Smartphone in classroom: A potent learning tool or an unnecessary distraction?

Updated: Feb 6

Educators feel that students are more prone to distractions resulting from widespread use or smartphones in classrooms. But is it a good idea to impose a blanket ban?


By Dr Priyanka Dasgupta


Browsing Internet, Checking Instagram or Snapchat, texting and Googling - students with access to mobile phones are frequently seen engaging in this behavior leaving their instructors in a quandary. Therefore, it’s no surprise that authorities in India and elsewhere have banned use of mobile phones in classrooms. The most recent bans have been enacted in France and the Australian state of Victoria.


But is it a good idea to impose a blanket ban on the use of mobile phones in classrooms? Smartphones have unquestionably altered the way we communicate and, as is the case with any new technology, brought a set of challenges in the process. Educators feel that students are more prone to distractions resulting from their widespread use in classrooms. Consequently, numerous schools have placed restrictions on their use during school hours. But a ban might not be the best solution.


Students, who are digital natives, have been surrounded by technology right from their birth. They are natural at multitasking. They tend to carry the phone everywhere. From mobile gaming to mobile music, they accomplish most of their tasks on their devices.

Prohibiting use of mobile phones during the day might not be so effective after all, as a school in the UK recently found out. A ban on mobiles apparently led to diminished interest in academics. The school administration was forced to relax the ban and introduce mobile phones as a tool for learning.

Scientific studies conducted on the impact of cell phones on grades have pointed in a similar direction. A meta-analysis of 132 studies on mobile phone use in classroom found that it is “difficult to determine directions and mechanisms of the causal relations between mobile phone multitasking and academic performance”. It suggested that instead of making a clear-cut judgment on the so-called negative impact of cell phones, the learning tasks and traits of learners need to be taken into account.


Another study conducted by the London School of Economics and Political Science highlighted the importance of guided use of mobile phones. While restricting them in the class could lead to an improvement in students’ scores, the study did not rule out the possibility that they could also serve as an effective platform for learning. And there are other studies that have demonstrated that mobile phone multitasking, in fact, do not affect students’ scores.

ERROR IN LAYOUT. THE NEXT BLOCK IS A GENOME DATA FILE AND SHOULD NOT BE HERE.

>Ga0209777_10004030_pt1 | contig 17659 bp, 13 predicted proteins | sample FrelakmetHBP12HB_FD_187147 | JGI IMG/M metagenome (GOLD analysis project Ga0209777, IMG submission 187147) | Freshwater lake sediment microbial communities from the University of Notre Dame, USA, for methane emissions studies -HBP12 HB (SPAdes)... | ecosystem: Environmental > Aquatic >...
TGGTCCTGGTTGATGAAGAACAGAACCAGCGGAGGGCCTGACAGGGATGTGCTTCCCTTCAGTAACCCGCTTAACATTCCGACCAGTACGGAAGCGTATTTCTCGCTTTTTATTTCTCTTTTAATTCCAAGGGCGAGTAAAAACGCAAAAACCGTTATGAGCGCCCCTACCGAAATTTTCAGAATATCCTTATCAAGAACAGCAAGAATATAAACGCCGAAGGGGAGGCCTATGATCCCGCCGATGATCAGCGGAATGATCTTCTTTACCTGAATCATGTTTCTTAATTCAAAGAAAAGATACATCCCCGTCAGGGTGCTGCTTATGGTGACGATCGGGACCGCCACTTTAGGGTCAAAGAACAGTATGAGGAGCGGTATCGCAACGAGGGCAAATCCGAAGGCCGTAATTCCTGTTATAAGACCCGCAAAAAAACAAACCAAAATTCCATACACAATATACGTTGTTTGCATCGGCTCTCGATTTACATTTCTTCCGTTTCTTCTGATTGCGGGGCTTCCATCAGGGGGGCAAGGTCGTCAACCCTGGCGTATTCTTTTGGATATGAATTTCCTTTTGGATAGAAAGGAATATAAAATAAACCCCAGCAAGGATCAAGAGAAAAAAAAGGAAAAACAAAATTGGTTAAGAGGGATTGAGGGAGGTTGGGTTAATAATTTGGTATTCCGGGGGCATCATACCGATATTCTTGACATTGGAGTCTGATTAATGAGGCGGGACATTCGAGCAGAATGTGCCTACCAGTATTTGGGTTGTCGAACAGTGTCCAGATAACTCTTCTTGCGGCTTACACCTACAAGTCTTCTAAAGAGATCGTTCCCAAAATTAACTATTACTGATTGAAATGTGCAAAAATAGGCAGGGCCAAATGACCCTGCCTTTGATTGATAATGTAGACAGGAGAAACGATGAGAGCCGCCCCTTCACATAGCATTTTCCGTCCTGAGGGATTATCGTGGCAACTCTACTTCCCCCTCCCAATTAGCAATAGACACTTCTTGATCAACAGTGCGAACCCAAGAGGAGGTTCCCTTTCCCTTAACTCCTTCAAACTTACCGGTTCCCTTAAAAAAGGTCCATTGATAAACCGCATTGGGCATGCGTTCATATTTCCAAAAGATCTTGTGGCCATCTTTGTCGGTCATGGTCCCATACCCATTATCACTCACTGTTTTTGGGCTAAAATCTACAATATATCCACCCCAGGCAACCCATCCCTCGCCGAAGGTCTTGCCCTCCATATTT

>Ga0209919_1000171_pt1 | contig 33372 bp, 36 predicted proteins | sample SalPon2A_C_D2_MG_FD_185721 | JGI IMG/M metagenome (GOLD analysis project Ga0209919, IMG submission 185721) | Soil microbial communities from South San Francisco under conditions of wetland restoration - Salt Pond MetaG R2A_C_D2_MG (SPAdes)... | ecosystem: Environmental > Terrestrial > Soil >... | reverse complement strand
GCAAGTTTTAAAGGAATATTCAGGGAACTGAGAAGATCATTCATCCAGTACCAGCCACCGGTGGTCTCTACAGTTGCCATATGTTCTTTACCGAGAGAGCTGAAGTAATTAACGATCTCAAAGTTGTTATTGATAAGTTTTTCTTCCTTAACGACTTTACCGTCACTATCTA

Considering that students nowadays carry their mobile device with them all the time, educators need to identify its potential as a learning tool and integrate it into teaching. An entire new area of pedagogical tools called mLearning has emerged which examines the mobile phone as platform of teaching and learning.

mLearning can not only make text and audiovisual content accessible to students round the clock, it can also enhance interaction in the classroom. In addition, through mLearning, educators can implement the technology aspect of the TPACK framework in their classroom.


TPACK stands for Technological Pedagogical Content Knowledge and was developed to emphasize the importance of teaching the subject matter in a way that can achieve learning outcomes and using the appropriate technology to deliver that knowledge. A positive learning environment can be created if all components of the framework are implemented.

There is no dearth of mobile technological tools that can make content available and interesting. In many of my classes I have used NearPod and Kahoot to engage students. With NearPod, one can incorporate slides to lecture from and simultaneously use activities such as boards, quizzes and polls to make learning more fun. With Kahoot, one can set up interactive quizzes that students can take on their mobile devices. Then there are other tools like SoftChalk that allow educators to create interactive content and distribute it on any device. These tools help to not only engage students but also increase participation in the classroom.


Through their structured use, mobile phones can be used to immerse students in the lesson. There are numerous possibilities and it depends on the individual educator to navigate and integrate this technology into the classroom. A nuanced approach is what is required- a blanket ban is definitely not the answer.


(Author is Division Chair, Applied Media, Dubai Campuses, Higher Colleges of Technology)

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